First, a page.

On the 22nd of April, 2011, beside Lake Silencio the Doctor stood face to face with River Song; she was struggling against the urge to kill him ingrained by Madam Kovarian and The Silence and with the fact that he had arranged for her future self to be there to watch.
‘Why?’ she asked. ‘So that you know this is inevitable and you are forgiven; always and completely forgiven,’ he answered.
I have enjoyed the eleventh regeneration of the Doctor. Speculating about his adventures, especially his influence on his friends, has been great fun and this final episode (6:13) not the least. Still, as usual, one aspect caught my attention more than others.
This time it wasn’t the Doctor’s description of River to Winston Churchill (Hell in High Heels) or his dating advice to Rory (you should ask her out…for texting and scones) or even that incredible moment when Amelia Pond-Williams realised that of all things she might have been to her Raggedy Doctor, she has become, in one universe at least, his mother-in-law; it wasn’t even that ‘Wedding’ which is of questionable significance anyway, I think.
This time it is the Doctor’s promise to River even as she has her finger on the trigger, that he has already forgiven her, ‘always and completely’.
You see, for quite a while I struggled with this. It’s one of the charms of time travel (and of watching episodes many times in many different sequences, which is much the same) that we can relive certain events with new knowledge, again and again. It’s not quite ‘Groundhog Day’; there is the ‘time-wimey’ issue of crossing one’s own time-line; but still the advantages usually outweigh the disadvantages.
Until this time when I just had to ask, ‘What’s to forgive?’
This was the Doctor, safe inside the Teselecta version of himself, who would barely be ‘singed’ either by River’s deadly spacesuit or his own funeral pyre and he was letting her believe that she was about to kill him. Who should be forgiving Who?
Nevertheless I persevered; I remembered a conversation with a friend whose wife was recently booked for speeding. She complained that the margin of her error was so small. He reminded her, unwisely probably, of the many occasions when her margin of error had been far greater; she had just not been caught.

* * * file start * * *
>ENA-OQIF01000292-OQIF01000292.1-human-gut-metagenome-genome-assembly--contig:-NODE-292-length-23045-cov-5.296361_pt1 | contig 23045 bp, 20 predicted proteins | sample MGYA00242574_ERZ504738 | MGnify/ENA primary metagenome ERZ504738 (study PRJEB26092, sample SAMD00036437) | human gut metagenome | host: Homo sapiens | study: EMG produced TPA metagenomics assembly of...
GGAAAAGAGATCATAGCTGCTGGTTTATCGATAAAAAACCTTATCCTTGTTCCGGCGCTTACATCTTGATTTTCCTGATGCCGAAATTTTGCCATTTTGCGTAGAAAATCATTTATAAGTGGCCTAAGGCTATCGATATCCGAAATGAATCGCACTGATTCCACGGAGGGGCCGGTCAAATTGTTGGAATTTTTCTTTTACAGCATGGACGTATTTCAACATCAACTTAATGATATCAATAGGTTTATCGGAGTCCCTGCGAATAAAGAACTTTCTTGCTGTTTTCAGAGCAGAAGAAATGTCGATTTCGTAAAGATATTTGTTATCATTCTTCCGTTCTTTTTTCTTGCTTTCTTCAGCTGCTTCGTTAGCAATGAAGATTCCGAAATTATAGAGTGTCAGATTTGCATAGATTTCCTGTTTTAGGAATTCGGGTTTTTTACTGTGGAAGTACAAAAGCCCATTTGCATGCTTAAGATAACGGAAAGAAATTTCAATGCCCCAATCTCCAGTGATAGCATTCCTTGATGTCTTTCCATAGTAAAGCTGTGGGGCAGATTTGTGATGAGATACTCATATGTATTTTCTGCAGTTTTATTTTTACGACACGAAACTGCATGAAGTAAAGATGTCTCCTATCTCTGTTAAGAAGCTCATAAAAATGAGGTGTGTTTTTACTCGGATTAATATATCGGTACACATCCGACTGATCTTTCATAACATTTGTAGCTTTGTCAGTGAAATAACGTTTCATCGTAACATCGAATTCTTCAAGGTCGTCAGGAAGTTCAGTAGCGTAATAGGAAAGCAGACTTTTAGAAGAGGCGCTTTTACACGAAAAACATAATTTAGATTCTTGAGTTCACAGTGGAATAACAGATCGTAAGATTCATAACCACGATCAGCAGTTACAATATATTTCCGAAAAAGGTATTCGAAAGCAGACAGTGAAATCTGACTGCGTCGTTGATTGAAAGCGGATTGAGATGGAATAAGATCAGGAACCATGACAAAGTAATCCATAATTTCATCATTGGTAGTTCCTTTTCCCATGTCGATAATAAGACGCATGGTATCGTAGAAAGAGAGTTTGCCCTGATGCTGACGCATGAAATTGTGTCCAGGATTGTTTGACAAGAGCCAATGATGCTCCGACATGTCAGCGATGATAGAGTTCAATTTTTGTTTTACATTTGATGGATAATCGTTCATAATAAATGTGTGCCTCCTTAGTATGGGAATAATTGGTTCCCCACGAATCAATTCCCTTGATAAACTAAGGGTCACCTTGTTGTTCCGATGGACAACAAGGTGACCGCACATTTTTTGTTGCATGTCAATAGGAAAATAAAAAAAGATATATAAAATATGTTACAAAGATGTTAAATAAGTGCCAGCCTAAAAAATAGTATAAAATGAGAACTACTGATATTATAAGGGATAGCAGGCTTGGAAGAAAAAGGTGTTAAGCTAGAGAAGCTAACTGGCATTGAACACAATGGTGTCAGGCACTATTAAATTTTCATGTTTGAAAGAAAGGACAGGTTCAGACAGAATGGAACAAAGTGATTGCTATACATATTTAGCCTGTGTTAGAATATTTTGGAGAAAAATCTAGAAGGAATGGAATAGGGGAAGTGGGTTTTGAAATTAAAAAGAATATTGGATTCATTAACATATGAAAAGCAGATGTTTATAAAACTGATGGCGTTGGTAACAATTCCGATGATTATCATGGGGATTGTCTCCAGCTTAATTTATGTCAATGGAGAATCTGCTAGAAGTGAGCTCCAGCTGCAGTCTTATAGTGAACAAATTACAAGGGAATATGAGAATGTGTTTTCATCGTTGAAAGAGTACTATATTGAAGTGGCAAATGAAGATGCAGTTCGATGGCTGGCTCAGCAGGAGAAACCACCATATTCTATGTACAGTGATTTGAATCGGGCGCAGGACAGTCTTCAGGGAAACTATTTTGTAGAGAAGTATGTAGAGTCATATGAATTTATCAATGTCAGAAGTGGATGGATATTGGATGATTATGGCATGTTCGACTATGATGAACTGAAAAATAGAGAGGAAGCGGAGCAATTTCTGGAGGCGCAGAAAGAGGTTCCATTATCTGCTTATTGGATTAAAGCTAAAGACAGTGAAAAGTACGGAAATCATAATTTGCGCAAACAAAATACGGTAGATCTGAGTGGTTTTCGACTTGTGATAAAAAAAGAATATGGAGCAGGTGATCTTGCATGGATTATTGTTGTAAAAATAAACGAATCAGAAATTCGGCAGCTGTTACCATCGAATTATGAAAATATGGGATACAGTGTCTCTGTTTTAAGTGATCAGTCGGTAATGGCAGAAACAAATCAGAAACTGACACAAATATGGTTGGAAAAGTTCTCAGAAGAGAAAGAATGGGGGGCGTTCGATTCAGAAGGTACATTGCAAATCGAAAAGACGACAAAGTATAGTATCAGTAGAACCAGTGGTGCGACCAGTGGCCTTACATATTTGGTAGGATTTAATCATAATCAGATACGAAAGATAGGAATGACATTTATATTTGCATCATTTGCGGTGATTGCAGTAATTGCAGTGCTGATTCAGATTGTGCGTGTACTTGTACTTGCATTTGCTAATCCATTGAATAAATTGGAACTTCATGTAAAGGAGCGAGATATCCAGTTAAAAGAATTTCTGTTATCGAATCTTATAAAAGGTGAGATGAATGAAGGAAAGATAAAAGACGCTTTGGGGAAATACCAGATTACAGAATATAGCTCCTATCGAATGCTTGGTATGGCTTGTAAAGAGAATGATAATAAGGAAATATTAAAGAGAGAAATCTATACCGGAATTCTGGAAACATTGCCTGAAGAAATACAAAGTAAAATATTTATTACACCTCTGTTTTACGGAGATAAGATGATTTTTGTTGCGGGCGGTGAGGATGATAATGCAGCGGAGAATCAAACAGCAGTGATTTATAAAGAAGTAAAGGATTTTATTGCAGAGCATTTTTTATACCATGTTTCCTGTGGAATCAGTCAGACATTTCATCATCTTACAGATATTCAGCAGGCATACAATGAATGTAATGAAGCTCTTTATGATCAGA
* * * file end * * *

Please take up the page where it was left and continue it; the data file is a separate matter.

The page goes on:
So I satisfied myself that in one time, in one universe, River must really have needed forgiving; certainly there was the matter of the toxic lipstick, the poison of the Judas Tree, and her cold hearted kiss that left the Doctor with ’32 minutes to live’ as she set off to enjoy Berlin on the eve of war. I know she eventually saved him by giving up all her own future regenerations; not the least she could do I suppose, but still….
Anyway, it’s the nature of the Doctor’s forgiveness that I like; ‘you are forgiven; always and completely forgiven’ he told River. In that, at least, I find a happy parallel between this Time Lord and the one true Time LORD of all.
- We are assured that with Him forgiveness is available to us;
‘If we confess our sins, he is faithful and just and will forgive us our sins and purify us from all unrighteousness…if anybody does sin, we have one who speaks to the Father in our defense–Jesus Christ, the Righteous One. He is the atoning sacrifice for our sins, and not only for ours but also for the sins of the whole world.’ 1 John 1:9-12:2
- And we are assured that this forgiveness is of permanent effect;
‘For Christ did not enter a man-made sanctuary that was only a copy of the true one; he entered heaven itself, now to appear for us in God’s presence. Nor did he enter heaven to offer himself again and again, the way the high priest enters the Most Holy Place every year with blood that is not his own. Then Christ would have had to suffer many times since the creation of the world. But now he has appeared once for all at the end of the ages to do away with sin by the sacrifice of himself. Just as man is destined to die once, and after that to face judgment, so Christ was sacrificed once to take away the sins of many people; and he will appear a second time, not to bear sin, but to bring salvation to those who are waiting for him.’ Hebrews 9:24-28